Evictions are extremely tricky things, especially as it means that you are effectively kicking your tenant out of their home and taking back your property. This is why most landlords don’t take evictions lightly and only tend to start the process if there are no other options left.
Unfortunately, at one point or another it is highly likely that you will have to evict one of your tenants, which is why we have created this guide to provide you all the help and information you need.
Note everything down
If you have a large property portfolio, it is quite easy to lose track of everything, which is why it is so important to keep a logbook.
Most landlords do this when it comes to their finances; however, it is also a good idea to do this with tenant behaviour as well. This way you can note down every time you have a problem with your tenant, the date, and what action you took such as a warning or a request for them to change.
Whilst it may sound pedantic to note down every time one of your tenants fails to properly clean the property or pay their rent on time, little things like this can soon add up, and having a log of everything can be used as evidence if a tenant repeatedly breaks the rules.
You should also make sure you take a camera with you every time you visit a property for an inspection so that you can have photographic evidence of any damages your tenants have caused in your properties.
When you inspect the property you should also list down everything you are unhappy with, what you expect to be done and when by, and then try to get your tenant to sign it to say that they acknowledge your requests.
All this information will help you if you ever choose to evict your tenant, as it can be provided to the courts when they are reviewing your case.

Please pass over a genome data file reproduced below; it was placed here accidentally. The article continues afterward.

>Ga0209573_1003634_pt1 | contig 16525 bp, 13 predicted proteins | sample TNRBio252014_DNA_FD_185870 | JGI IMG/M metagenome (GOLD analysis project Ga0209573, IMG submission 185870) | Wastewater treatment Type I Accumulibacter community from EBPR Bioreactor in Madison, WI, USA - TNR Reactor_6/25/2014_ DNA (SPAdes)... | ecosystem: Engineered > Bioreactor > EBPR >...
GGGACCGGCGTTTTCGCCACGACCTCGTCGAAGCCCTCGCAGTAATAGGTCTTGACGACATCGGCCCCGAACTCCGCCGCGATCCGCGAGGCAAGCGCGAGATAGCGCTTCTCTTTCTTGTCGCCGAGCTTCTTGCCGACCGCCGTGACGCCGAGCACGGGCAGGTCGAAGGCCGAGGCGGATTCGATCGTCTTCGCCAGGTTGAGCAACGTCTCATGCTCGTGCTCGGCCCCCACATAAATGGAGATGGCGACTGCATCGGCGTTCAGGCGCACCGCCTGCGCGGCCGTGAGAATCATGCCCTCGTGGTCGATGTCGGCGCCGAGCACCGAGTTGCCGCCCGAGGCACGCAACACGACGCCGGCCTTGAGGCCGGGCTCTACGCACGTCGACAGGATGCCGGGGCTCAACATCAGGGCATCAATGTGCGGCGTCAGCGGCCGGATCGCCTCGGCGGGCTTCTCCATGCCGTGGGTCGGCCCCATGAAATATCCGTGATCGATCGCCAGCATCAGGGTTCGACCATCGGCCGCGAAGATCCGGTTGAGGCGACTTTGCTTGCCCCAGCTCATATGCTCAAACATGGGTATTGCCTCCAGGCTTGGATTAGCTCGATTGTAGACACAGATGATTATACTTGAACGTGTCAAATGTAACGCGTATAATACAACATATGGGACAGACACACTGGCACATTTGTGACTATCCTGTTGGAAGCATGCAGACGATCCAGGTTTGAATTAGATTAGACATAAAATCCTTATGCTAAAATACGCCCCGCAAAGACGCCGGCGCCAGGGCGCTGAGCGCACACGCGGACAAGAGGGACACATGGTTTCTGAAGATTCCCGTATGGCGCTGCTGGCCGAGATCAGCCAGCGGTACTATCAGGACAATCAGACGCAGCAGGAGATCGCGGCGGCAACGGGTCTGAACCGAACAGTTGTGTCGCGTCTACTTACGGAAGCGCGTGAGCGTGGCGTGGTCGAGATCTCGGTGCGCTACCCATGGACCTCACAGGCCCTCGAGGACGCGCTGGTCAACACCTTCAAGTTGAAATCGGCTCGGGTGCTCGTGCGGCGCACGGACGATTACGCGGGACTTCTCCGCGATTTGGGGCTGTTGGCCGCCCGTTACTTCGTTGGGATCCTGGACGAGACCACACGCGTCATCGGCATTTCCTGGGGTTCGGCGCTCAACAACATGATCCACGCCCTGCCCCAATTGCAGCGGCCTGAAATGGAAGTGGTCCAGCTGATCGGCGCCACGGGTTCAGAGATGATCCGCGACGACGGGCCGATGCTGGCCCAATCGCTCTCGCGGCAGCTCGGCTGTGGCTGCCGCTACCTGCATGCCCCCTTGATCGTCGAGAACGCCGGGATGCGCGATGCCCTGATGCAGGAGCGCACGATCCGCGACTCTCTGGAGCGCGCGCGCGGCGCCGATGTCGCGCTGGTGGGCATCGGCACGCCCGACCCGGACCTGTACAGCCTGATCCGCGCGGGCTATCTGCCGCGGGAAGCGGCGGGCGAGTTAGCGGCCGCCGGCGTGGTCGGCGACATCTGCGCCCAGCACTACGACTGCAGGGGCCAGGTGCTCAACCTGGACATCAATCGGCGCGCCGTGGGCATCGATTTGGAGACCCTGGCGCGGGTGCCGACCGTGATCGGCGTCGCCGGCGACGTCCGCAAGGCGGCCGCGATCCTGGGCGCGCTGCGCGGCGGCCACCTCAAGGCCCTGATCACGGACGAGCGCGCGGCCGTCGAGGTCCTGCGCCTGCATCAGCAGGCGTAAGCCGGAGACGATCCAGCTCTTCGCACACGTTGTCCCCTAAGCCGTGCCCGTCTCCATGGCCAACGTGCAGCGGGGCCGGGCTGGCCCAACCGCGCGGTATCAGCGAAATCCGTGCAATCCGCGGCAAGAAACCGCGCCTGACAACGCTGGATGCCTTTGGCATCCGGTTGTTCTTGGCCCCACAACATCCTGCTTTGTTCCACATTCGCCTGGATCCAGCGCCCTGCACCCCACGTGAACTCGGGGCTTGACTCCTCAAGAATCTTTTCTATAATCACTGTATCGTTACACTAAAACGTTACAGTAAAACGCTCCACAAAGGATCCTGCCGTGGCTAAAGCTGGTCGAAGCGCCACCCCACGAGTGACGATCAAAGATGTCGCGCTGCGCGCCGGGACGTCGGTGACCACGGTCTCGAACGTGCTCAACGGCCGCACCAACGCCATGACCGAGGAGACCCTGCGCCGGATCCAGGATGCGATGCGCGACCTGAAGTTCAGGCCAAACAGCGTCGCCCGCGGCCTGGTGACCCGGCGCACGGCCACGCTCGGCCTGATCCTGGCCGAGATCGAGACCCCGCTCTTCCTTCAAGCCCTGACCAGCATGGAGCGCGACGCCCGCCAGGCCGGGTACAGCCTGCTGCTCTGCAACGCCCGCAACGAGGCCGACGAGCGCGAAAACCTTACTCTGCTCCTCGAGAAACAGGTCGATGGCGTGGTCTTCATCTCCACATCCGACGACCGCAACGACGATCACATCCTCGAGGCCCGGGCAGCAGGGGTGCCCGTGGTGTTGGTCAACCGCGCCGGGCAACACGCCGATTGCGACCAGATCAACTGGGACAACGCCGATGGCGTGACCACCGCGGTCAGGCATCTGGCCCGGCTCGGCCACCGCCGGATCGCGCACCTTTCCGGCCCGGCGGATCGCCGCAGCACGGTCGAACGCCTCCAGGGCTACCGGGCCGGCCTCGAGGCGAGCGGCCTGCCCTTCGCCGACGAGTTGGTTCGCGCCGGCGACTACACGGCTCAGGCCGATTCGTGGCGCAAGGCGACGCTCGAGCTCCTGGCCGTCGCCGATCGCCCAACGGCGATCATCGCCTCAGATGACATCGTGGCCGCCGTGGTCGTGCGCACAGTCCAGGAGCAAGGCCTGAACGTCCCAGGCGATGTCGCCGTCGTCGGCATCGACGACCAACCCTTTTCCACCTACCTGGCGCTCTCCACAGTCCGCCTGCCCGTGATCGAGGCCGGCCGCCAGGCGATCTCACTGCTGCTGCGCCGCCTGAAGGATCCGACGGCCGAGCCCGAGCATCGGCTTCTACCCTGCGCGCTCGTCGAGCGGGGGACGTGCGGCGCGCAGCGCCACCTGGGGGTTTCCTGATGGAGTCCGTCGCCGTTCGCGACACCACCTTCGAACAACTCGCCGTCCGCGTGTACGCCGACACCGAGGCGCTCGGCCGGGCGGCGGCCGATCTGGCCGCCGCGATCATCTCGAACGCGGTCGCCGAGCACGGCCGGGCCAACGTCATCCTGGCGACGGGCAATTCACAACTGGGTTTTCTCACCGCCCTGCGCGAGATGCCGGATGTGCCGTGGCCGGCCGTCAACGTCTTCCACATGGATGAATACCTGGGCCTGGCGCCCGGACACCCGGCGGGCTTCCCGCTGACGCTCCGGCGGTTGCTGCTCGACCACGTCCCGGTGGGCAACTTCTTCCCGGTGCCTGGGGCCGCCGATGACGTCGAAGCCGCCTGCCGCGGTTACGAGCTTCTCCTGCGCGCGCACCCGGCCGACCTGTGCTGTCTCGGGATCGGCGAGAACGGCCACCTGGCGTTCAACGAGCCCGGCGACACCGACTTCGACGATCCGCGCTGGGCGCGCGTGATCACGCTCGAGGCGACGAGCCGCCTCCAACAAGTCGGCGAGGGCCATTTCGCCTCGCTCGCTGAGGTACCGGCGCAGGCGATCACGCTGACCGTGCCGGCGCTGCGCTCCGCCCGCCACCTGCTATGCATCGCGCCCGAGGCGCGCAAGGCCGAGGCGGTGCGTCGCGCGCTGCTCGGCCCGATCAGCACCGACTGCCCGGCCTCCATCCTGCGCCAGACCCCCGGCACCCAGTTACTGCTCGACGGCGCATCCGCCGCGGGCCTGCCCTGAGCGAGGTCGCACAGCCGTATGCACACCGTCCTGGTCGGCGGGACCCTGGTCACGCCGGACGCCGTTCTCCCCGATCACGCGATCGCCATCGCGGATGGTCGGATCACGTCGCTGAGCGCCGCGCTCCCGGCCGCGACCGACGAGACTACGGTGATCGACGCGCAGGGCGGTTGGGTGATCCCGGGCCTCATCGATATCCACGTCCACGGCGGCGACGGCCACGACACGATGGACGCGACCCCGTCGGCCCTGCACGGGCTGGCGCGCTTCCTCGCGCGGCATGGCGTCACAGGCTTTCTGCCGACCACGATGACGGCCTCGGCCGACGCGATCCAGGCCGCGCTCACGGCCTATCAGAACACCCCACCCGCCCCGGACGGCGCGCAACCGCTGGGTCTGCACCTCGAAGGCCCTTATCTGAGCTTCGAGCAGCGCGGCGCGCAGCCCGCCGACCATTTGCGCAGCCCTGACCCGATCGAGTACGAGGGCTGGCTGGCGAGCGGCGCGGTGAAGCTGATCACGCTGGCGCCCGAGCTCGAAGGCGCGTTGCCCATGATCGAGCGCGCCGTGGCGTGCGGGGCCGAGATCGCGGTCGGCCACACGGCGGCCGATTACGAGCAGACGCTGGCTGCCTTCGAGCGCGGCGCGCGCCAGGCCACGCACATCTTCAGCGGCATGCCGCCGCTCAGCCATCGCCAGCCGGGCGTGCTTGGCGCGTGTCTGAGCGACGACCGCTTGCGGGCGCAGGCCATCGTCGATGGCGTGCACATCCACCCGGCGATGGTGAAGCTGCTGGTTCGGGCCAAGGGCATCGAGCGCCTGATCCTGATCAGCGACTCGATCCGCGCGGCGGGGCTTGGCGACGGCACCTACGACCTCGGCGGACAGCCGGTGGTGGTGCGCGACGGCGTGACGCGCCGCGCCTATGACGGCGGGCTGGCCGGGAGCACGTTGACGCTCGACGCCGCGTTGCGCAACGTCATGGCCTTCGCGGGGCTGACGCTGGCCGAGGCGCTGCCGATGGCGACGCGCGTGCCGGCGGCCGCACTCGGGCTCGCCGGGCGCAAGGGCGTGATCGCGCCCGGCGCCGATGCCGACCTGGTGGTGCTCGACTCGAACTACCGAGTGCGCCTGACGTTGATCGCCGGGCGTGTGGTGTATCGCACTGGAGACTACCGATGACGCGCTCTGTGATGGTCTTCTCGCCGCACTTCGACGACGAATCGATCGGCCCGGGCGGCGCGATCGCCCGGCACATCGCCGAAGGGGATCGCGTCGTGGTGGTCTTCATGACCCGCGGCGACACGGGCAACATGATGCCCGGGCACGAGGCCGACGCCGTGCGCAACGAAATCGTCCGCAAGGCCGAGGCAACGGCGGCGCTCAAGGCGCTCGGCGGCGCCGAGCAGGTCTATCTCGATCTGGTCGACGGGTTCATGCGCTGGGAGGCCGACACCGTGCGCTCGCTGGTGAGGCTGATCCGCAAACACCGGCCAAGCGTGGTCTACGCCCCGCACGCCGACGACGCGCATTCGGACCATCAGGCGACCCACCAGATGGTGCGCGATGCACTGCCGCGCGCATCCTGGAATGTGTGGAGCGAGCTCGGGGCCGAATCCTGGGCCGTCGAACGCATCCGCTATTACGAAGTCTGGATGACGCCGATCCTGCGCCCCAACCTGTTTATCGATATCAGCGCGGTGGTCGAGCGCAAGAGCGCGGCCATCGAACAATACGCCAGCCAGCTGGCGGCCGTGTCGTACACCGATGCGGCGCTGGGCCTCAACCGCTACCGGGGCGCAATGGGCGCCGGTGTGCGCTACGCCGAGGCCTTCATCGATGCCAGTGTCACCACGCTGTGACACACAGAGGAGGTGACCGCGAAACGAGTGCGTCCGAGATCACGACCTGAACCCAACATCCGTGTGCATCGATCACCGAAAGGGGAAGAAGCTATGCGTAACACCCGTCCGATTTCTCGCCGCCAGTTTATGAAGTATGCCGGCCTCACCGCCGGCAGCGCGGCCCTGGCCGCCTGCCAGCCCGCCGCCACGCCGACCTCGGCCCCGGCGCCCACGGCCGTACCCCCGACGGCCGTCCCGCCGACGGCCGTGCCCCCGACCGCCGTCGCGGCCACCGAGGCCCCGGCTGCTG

Know your tenancy agreements
How quick and easy the eviction process can be heavily depends on what type of tenancy agreement each of your tenants have.
For example, if you have a periodic Shorthold Tenancy Agreement that runs weekly or monthly you can issue your tenants a notice to quit (or section 21), which has to be a reasonable amount of time, such as one week for weekly contracts and one month for monthly.
If you have a fixed term assured tenancy, you can ask your tenants to leave at the end of the tenancy, as long as you give them two months’ written notice and they have lived in the property for more than six months. You must also have made sure that you placed their deposit in a protection scheme, otherwise you may find that the courts will refuse your request.
For those with a fixed term tenancy who want to evict their tenants before the end of the agreed period, you will have to provide a ground (reason) for wanting possession, as stated in the Housing Act 1988.
Depending on what grounds you are using, you could have your property back between two weeks and two months. However, the grounds must be something along the lines of your tenant consistently failing to pay rent, taking part in illegal activities, or if you want to move back into the property yourself.
Possession orders and eviction notices
Once you have decided that you want to evict your tenant, you will have to go to the courts for a possession order, which will only be issued if you have given your tenants the right amount of notice and you are asking them to leave at the end of their tenancy.
However, if you want to evict your tenants during the fixed term tenancy, or if they refuse to leave your property after the notice period, you will have to apply for an eviction notice through the courts. Your landlord insurance should be able to cover the legal costs and court fees at this point, and if the court approves your eviction request (which will be more likely if you have noted everything down and provided evidence) then your tenants will be given a date that they must evict the property by, otherwise bailiffs will come and remove them.
Most of the time evictions can be simple, as long as you give the right amount of notice and only choose to evict your tenants at the end of their fixed tenancy periods.
However if you do need to go through the courts, remember that your landlord insurance will help you cover the costs and having evidence will also make the whole thing a lot easier.